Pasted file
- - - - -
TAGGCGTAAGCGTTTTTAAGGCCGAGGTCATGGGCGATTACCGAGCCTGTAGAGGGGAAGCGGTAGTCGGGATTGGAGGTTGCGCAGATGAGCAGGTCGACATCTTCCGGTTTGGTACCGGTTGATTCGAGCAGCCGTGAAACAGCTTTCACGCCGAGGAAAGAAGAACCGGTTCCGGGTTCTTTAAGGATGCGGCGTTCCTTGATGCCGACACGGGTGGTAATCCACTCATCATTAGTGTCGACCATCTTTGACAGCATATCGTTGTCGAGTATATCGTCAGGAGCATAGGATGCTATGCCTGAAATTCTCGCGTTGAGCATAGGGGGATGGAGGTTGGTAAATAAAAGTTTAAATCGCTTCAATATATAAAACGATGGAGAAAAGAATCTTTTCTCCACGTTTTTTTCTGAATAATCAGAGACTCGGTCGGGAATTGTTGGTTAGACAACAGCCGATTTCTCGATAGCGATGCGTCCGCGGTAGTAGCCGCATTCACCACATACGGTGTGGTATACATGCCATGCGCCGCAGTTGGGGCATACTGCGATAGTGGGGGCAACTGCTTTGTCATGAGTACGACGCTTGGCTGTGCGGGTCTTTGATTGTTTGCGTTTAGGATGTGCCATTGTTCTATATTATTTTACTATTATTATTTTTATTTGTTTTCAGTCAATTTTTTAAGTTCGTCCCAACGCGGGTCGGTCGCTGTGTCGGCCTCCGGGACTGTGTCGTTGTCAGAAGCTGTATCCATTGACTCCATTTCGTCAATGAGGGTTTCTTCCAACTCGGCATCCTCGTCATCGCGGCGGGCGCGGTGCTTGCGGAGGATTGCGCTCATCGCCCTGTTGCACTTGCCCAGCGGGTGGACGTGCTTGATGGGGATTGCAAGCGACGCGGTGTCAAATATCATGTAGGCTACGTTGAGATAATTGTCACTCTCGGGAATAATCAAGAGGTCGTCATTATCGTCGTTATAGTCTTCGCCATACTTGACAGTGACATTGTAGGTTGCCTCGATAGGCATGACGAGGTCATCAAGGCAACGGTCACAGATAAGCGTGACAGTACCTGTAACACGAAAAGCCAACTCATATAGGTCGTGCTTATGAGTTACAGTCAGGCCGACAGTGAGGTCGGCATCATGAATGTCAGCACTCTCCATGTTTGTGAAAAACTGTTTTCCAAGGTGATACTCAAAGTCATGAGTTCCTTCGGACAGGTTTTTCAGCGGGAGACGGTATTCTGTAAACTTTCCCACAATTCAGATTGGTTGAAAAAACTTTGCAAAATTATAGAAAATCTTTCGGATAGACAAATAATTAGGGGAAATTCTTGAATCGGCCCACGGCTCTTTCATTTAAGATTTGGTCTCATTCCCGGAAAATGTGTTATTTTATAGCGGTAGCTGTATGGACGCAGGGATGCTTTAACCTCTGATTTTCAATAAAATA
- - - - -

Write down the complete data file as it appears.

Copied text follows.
TAGGCGTAAGCGTTTTTAAGGCCGAGGTCATGGGCGATTACCGAGCCTGTAGAGGGGAAGCGGTAGTCGGGATTGGAGGTTGCGCAGATGAGCAGGTCGACATCTTCCGGTTTGGTACCGGTTGATTCGAGCAGCCGTGAAACAGCTTTCACGCCGAGGAAAGAAGAACCGGTTCCGGGTTCTTTAAGGATGCGGCGTTCCTTGATGCCGACACGGGTGGTAATCCACTCATCATTAGTGTCGACCATCTTTGACAGCATATCGTTGTCGAGTATATCGTCAGGAGCATAGGATGCTATGCCTGAAATTCTCGCGTTGAGCATAGGGGGATGGAGGTTGGTAAATAAAAGTTTAAATCGCTTCAATATATAAAACGATGGAGAAAAGAATCTTTTCTCCACGTTTTTTTCTGAATAATCAGAGACTCGGTCGGGAATTGTTGGTTAGACAACAGCCGATTTCTCGATAGCGATGCGTCCGCGGTAGTAGCCGCATTCACCACATACGGTGTGGTATACATGCCATGCGCCGCAGTTGGGGCATACTGCGATAGTGGGGGCAACTGCTTTGTCATGAGTACGACGCTTGGCTGTGCGGGTCTTTGATTGTTTGCGTTTAGGATGTGCCATTGTTCTATATTATTTTACTATTATTATTTTTATTTGTTTTCAGTCAATTTTTTAAGTTCGTCCCAACGCGGGTCGGTCGCTGTGTCGGCCTCCGGGACTGTGTCGTTGTCAGAAGCTGTATCCATTGACTCCATTTCGTCAATGAGGGTTTCTTCCAACTCGGCATCCTCGTCATCGCGGCGGGCGCGGTGCTTGCGGAGGATTGCGCTCATCGCCCTGTTGCACTTGCCCAGCGGGTGGACGTGCTTGATGGGGATTGCAAGCGACGCGGTGTCAAATATCATGTAGGCTACGTTGAGATAATTGTCACTCTCGGGAATAATCAAGAGGTCGTCATTATCGTCGTTATAGTCTTCGCCATACTTGACAGTGACATTGTAGGTTGCCTCGATAGGCATGACGAGGTCATCAAGGCAACGGTCACAGATAAGCGTGACAGTACCTGTAACACGAAAAGCCAACTCATATAGGTCGTGCTTATGAGTTACAGTCAGGCCGACAGTGAGGTCGGCATCATGAATGTCAGCACTCTCCATGTTTGTGAAAAACTGTTTTCCAAGGTGATACTCAAAGTCATGAGTTCCTTCGGACAGGTTTTTCAGCGGGAGACGGTATTCTGTAAACTTTCCCACAATTCAGATTGGTTGAAAAAACTTTGCAAAATTATAGAAAATCTTTCGGATAGACAAATAATTAGGGGAAATTCTTGAATCGGCCCACGGCTCTTTCATTTAAGATTTGGTCTCATTCCCGGAAAATGTGTTATTTTATAGCGGTAGCTGTATGGACGCAGGGATGCTTTAACCTCTGATTTTCAATAAAATA